“Did I not tell you the day before yesterday that I would become a hero before tomorrow was half over? As of yesterday, I have in fact become a hero—a fact I doubt you will contest after having read the letter I sent you a while ago.” He said this, then lightly struck the table before him with his cane. When the waiter arrived he asked him for a kettle of tea. Tired and weary, he resumed, his voice broken and dispirited, “Yes, as of yesterday I am become a hero, the hero of an episode which might be...

  13. Chapter 11
    (pp. 77-82)

    “The house has not sheltered me since I parted with you yesterday, my dearest Hamida. Yet I spent all my time here since the train took you away from Cairo and till this moment, almost noontime, in which I am writing to you. This is because there lies in my heart an image which does not want to leave me and with which I do not wish to part. It is the image of you before you left. You sat in a comer of our room, brooding and silent. When I approached you and called your name, you unwillingly raised...

  14. Chapter 12
    (pp. 83-94)

    “Her image has not left me, my dear friend, yet days and days have gone by since the train carried her to her village in the countryside. Many things have taken place since then and many conditions have changed. I have met those I have met and spoken to those I have spoken to. I have done insignificant and significant things. Then came the voyage. The train bore me to the sea, and the ship carries me to the land beyond the sea. Here am I, writing to you from one of its cabins. God is witness to the fact...

  15. Chapter 13
    (pp. 95-102)

    “I sensed that I heard a voice calling me from afar and that I was approaching this voice, or it was gradually approaching me. This sensation lasted for a moment, I know not long or short. But I found that I had come close to that voice or that it had come close to me. Here it was, right beside me. Here do I hear a knock on the door. Here am I crying out in surprise, or in something resembling surprise, in my Arabic language, ‘Who is it?’ And here is the door opening. And here is someone entering...

  16. Chapter 14
    (pp. 103-106)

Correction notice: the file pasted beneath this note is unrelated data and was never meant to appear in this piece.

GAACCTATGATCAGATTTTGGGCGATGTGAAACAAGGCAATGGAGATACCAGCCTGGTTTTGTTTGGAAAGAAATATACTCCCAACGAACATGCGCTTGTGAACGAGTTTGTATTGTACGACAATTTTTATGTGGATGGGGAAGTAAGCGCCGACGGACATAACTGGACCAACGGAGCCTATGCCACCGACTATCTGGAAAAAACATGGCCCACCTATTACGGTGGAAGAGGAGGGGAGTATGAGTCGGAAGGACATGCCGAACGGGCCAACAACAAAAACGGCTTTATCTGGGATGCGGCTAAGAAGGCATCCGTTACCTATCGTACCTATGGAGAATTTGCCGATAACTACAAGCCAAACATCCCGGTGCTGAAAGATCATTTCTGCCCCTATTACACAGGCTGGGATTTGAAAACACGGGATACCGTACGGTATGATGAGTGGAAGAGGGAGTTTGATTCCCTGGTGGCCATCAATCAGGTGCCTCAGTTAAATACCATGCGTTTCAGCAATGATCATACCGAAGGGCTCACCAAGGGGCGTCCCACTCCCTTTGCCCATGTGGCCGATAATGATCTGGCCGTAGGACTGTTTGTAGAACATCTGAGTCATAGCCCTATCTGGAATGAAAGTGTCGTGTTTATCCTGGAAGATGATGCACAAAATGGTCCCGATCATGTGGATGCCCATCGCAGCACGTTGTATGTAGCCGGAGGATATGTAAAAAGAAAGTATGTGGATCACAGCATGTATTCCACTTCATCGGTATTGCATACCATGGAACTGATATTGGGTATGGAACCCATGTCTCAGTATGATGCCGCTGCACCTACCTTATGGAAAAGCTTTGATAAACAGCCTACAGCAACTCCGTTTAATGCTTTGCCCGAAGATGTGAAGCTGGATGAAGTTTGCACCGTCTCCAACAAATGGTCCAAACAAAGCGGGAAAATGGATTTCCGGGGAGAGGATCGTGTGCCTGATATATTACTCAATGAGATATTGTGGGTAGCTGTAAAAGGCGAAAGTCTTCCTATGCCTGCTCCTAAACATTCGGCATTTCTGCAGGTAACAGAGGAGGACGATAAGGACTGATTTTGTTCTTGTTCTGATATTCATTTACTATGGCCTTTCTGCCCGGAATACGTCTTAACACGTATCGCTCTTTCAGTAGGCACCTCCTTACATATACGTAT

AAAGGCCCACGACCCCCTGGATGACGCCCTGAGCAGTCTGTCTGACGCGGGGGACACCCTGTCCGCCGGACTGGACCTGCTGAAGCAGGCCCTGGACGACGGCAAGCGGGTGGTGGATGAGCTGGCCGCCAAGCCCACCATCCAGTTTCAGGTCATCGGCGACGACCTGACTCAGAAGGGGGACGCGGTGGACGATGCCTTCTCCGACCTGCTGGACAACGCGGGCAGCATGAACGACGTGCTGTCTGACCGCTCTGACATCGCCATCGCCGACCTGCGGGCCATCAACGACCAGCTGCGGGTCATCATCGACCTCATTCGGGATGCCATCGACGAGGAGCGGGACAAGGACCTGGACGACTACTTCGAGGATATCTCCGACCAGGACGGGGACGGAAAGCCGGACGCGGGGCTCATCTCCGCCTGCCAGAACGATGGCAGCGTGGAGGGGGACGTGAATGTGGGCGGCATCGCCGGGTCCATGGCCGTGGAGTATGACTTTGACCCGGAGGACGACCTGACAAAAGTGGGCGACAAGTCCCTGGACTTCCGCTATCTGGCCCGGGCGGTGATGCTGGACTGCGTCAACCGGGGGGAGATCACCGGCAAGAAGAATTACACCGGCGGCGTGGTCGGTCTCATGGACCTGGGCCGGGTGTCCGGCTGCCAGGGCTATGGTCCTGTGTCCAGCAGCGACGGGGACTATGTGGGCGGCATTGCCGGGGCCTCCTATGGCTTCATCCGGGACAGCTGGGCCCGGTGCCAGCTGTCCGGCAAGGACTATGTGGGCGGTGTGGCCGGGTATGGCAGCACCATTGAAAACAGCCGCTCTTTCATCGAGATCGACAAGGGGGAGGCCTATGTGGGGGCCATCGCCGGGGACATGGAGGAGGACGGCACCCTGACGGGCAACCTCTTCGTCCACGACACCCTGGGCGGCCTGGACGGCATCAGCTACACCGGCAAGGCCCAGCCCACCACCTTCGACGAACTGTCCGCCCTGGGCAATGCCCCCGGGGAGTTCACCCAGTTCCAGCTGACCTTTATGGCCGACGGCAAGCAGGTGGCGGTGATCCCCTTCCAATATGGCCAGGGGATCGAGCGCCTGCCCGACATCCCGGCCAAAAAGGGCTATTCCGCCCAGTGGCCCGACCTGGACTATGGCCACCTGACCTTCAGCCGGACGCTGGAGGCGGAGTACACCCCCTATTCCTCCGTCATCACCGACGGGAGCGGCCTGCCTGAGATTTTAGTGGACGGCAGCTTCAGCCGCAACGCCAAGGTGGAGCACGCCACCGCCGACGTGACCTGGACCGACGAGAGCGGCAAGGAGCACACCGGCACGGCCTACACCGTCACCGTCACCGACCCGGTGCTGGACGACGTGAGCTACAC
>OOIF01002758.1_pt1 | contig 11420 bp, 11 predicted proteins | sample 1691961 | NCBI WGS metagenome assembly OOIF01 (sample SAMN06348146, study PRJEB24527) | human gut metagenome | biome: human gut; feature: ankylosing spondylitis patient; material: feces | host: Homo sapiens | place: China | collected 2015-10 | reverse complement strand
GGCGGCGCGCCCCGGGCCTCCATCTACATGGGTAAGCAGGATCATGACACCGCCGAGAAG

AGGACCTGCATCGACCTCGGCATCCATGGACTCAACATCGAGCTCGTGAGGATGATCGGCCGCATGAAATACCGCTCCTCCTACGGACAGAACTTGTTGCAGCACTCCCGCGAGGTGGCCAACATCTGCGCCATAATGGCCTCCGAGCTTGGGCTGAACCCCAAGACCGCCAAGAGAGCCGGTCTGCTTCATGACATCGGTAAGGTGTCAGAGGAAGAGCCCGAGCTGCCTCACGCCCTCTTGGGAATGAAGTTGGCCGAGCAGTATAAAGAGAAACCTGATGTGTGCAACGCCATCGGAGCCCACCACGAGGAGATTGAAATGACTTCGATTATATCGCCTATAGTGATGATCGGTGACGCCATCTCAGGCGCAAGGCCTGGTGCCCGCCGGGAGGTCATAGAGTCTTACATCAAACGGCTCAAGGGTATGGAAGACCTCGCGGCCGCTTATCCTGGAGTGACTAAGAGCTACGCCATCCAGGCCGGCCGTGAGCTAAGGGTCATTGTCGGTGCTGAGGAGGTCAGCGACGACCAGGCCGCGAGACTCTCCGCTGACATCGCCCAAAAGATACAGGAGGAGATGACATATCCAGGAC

“Life is not a game, dearest friend, or say, not all of life is a game. Madness is permissible for short periods. If it is prolonged, the destiny of its sufferer is the asylum. I feared that my madness should be prolonged. I feared being taken to the asylum. But I was subdued after being enraged and regained my reason after having strayed. My first encounter in France was evil, but I hope that in the future I shall only encounter continuous good.

    “I write to you from Paris. I live here as a permanent resident, not as a visiting...

  17. Chapter 15
    (pp. 107-110)

    And it was indeed long, that time during which my friend’s letters were cut off from me. I had expected that he would leave me for a month or two. I had not thought that he would be able to survive this period without becoming overwhelmed with those strange thoughts boiling within him which would turn him back to me, in search of some reassurance, serenity of soul, and appeasement of conscience. But week upon week went by, and one month after another passed without my receiving a letter or anything similar to a letter from my friend. Strangely enough,...

  18. Chapter 16
    (pp. 111-118)

    The entire academic year passed and I received neither letters from nor news of my friend. But I asked about him at the university as I had done the previous year and I learned his news as I had done the previous year. I learned that he was studying energetically and distinguishing himself. He had started studying Latin after having satisfactorily mastered French. I wrote to his elderly father of this news, and spoke of it to his friends until his name became a symbol of hard work and success in life among us.